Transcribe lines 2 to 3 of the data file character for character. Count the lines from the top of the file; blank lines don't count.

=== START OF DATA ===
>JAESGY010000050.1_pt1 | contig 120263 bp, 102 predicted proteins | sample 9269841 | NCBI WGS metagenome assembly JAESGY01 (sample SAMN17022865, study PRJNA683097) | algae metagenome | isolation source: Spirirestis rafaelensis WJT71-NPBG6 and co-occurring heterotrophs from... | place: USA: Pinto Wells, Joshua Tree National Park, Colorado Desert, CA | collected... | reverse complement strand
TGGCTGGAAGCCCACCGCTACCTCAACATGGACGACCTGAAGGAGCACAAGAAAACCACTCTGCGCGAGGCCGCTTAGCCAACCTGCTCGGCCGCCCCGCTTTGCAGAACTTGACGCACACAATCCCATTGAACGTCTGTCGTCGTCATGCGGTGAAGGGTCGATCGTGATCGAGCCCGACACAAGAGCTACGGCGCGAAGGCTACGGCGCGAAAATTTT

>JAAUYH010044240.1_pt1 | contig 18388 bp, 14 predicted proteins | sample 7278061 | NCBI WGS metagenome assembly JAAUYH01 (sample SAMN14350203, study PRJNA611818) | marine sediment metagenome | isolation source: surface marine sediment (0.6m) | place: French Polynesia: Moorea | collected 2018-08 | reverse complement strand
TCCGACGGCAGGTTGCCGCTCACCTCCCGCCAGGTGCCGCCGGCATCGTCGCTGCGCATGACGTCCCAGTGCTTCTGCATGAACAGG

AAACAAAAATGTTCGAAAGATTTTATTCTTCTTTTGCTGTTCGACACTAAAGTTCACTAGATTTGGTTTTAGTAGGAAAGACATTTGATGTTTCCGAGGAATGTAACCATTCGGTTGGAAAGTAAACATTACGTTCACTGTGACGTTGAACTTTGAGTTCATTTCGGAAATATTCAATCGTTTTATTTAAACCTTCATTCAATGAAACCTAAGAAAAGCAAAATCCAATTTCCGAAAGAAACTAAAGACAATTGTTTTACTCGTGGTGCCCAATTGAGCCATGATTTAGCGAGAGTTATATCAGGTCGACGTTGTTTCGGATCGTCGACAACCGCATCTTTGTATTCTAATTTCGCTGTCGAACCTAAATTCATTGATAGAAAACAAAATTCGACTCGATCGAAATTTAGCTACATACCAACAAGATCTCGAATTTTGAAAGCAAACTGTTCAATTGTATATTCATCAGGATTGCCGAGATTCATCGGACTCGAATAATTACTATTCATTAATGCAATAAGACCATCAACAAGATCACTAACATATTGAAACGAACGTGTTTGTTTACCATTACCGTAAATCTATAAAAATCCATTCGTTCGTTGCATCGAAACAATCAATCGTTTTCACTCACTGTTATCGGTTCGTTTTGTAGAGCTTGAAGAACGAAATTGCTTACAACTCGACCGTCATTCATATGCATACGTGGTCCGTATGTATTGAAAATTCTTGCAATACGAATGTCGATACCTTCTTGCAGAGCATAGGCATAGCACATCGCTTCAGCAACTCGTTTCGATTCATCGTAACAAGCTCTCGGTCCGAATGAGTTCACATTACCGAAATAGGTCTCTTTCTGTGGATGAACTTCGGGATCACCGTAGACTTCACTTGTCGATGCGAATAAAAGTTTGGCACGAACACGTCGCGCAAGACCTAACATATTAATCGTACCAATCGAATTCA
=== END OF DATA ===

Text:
TGGCTGGAAGCCCACCGCTACCTCAACATGGACGACCTGAAGGAGCACAAGAAAACCACTCTGCGCGAGGCCGCTTAGCCAACCTGCTCGGCCGCCCCGCTTTGCAGAACTTGACGCACACAATCCCATTGAACGTCTGTCGTCGTCATGCGGTGAAGGGTCGATCGTGATCGAGCCCGACACAAGAGCTACGGCGCGAAGGCTACGGCGCGAAAATTTT

>JAAUYH010044240.1_pt1 | contig 18388 bp, 14 predicted proteins | sample 7278061 | NCBI WGS metagenome assembly JAAUYH01 (sample SAMN14350203, study PRJNA611818) | marine sediment metagenome | isolation source: surface marine sediment (0.6m) | place: French Polynesia: Moorea | collected 2018-08 | reverse complement strand